Good riddance Mr Neville

602 senior appearances for Manchester United: check. 85 England international caps: check. Eight Premier League winner’s medals: check. Champion of Europe 1999: check. Contemptible human being and vastly overrated footballer: check.

This past Wednesday, Gary Alexander Neville announced his retirement from competitive football with immediate effect. It was a decision that was long overdue – many would argue Neville hung up his boots during United’s win at West Bromich Albion on New Year’s Day.

As a journalist, I understand it’s my responsibility to portray a degree of impartiality. However, when it comes to “the best English right back of his generation”, any notion of a fair hearing falls on irrevocably deaf ears.

Thrust onto the unsuspecting public in the mid nineties, Neville emerged as the lesser part of Alex Ferguson’s new brood alongside Ryan Giggs, David Beckham and Paul Scholes. Despite his obvious limitations, he would go on to become a mainstay of the Reds defence for the next two decades, inheriting the role of club captain in 2005 following Roy Keane’s departure.

In terms of footballing honours, it’s hard to argue with the 35 year-olds credentials. He’s heavily decorated at club level and is the most capped full back in England’s history. My major gripe with ‘Gaz’ is the flagrant disregard and disrespect he has shown to opposition players and fans on countless occasions throughout his career. Fans based in Merseyside – where Neville is something of a hate figure – will no doubt sympathise with my sentiments.

Everton supporters will recall with fury an incident in 2005 whereby he received a straight red card for ridiculously kicking the ball at a spectator in the crowd, whilst he has long been a target for abuse from the Liverpool faithful after he ran half the length of the pitch to celebrate wildly in front of them following a late United winner in 2006.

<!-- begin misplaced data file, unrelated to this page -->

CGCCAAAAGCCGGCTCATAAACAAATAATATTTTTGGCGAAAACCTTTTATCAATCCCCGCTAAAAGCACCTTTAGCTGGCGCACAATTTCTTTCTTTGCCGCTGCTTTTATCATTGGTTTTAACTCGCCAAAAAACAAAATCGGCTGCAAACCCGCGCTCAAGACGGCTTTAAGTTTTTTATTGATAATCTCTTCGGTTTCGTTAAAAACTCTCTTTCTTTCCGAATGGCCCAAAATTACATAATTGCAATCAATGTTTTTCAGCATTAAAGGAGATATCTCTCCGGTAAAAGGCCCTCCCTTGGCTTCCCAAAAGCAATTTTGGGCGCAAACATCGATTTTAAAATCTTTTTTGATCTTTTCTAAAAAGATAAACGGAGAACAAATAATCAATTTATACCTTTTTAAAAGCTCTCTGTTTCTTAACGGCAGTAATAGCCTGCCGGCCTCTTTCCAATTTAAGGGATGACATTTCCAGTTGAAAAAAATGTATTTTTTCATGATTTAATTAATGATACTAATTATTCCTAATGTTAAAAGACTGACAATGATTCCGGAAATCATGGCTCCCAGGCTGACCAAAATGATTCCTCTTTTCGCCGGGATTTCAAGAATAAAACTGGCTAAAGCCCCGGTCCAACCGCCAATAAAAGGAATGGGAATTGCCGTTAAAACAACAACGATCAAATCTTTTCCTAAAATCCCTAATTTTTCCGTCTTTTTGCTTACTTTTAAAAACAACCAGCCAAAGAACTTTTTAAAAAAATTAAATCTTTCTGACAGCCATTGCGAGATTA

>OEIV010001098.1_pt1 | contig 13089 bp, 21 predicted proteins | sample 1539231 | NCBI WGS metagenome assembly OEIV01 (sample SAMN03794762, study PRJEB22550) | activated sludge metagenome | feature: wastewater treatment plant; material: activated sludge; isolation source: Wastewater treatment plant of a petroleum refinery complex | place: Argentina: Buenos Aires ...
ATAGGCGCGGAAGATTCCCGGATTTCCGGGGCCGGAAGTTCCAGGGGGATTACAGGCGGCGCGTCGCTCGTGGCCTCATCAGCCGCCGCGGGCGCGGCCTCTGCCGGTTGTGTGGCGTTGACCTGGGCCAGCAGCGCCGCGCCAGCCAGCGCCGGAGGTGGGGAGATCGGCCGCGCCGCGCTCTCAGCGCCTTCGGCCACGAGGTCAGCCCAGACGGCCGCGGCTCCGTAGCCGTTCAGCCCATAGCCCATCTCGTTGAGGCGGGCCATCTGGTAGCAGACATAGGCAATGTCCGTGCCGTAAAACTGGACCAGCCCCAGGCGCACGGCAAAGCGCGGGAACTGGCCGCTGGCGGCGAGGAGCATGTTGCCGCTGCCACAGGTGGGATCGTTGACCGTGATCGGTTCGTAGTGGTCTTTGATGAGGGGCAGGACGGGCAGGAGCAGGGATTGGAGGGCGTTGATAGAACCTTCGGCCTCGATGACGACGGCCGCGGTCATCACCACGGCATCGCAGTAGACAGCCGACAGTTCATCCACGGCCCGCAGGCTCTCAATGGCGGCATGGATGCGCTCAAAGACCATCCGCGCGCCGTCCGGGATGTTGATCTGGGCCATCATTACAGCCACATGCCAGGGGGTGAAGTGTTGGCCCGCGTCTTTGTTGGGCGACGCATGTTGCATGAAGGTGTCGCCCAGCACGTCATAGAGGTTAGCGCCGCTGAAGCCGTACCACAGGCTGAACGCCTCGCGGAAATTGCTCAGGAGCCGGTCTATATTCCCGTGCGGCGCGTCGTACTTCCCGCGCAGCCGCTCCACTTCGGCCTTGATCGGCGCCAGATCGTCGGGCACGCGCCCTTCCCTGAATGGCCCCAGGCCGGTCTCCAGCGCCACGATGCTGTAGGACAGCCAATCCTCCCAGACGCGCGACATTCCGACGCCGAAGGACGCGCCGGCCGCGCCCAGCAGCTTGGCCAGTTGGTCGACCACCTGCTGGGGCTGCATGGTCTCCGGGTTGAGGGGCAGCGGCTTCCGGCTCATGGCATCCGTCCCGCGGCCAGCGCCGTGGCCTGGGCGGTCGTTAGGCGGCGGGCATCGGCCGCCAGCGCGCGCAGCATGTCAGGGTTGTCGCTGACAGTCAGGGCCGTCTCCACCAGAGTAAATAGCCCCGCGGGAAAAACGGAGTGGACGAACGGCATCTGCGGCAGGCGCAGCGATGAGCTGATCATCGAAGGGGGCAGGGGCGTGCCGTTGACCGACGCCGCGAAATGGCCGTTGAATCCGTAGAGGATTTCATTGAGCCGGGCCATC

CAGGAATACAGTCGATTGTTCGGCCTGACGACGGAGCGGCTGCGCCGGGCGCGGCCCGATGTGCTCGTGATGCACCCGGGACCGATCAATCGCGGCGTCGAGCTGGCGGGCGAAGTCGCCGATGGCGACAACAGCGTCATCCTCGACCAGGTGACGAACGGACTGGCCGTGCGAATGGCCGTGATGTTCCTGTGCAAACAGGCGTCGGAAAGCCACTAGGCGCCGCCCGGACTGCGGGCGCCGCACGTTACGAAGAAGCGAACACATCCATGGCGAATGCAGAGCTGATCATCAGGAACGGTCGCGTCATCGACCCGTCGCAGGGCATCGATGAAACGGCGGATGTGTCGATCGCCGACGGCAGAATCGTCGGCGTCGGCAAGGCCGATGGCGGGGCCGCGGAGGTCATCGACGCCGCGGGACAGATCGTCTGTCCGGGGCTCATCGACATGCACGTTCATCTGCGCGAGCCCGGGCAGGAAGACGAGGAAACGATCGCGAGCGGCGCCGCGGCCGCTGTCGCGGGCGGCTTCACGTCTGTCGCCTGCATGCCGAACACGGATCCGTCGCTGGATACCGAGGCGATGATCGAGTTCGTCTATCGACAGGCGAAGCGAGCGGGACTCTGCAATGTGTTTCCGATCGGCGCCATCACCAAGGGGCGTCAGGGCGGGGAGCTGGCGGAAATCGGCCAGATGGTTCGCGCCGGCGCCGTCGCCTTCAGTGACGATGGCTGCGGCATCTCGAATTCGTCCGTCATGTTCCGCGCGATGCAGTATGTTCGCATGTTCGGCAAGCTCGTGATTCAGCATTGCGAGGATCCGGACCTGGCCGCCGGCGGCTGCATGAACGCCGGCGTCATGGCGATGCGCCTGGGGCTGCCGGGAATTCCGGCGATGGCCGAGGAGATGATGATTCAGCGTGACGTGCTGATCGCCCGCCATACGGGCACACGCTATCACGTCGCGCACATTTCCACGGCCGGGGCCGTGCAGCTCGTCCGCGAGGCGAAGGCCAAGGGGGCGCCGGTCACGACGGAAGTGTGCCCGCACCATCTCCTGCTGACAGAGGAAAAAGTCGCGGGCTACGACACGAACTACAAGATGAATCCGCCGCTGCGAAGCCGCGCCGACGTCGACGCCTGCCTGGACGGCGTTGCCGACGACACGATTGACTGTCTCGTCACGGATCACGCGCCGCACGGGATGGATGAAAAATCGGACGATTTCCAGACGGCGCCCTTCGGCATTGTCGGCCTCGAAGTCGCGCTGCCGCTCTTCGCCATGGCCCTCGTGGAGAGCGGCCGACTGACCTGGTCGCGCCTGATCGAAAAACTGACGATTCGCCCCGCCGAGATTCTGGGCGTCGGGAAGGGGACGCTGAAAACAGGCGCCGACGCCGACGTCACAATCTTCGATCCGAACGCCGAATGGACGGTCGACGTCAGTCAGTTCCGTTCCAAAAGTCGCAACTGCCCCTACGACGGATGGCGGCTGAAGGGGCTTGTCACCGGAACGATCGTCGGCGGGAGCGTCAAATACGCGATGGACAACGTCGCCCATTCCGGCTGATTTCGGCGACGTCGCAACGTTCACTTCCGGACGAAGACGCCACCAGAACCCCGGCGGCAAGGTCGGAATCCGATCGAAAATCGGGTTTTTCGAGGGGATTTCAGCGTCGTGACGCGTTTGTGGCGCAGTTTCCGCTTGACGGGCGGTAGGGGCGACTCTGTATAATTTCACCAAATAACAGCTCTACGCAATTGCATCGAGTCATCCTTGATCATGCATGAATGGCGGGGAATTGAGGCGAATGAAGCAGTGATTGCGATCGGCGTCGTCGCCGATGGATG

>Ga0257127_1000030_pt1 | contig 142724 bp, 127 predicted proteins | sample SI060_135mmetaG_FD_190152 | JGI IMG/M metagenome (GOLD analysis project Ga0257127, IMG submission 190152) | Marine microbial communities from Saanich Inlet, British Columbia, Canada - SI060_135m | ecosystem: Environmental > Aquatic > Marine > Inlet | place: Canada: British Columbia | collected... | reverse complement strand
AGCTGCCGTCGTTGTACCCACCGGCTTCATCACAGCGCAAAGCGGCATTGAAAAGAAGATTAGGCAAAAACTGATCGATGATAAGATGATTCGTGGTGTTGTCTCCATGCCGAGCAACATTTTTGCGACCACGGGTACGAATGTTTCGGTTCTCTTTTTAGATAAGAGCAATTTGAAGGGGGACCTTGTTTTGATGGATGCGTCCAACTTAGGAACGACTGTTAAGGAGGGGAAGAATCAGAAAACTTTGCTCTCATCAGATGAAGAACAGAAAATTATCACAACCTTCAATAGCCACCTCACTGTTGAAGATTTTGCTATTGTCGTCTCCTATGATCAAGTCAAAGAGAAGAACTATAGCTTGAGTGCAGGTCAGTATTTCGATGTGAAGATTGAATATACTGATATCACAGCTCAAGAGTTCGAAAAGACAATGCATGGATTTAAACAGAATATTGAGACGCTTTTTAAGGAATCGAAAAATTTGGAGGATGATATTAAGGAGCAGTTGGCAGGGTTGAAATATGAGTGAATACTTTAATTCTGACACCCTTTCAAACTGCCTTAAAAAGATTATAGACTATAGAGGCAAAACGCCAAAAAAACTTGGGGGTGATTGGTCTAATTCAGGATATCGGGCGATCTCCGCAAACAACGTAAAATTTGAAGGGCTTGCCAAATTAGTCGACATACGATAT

Neville has attempted to excuse his behaviour, citing that his passion for the game is often misunderstood. If by passion he means inciting and berating opposition fans, hounding referees and insulting rival players, then knock yourself out Gary.

During a recent radio interview, Neville’s team mate Edwin Van Der Sar was asked how much he hated the full back on a scale of one to thirty seven – the latter being utterly despised. The Dutchman, without a moment’s hesitation, replied thirty seven. Granted, his answer was delivered in jest, but the mere fact the question was posed emphasises the media perception of Neville.

As one door closes, another appears to be opening, with Neville being touted as Andy Gray’s replacement as part of the Sky Sports punditry team. I suppose it makes perfect sense that a company who previously employed two chauvinistic, sexist pigs would look to replace them with a man who openly voices his disdain towards Liverpudlians.

Neville’s budding media career is a matter for another day. For the time being, let’s embrace the fact we no longer have the pleasure of his company at three o’clock on a Saturday afternoon. I shall be glad to see the back of him.

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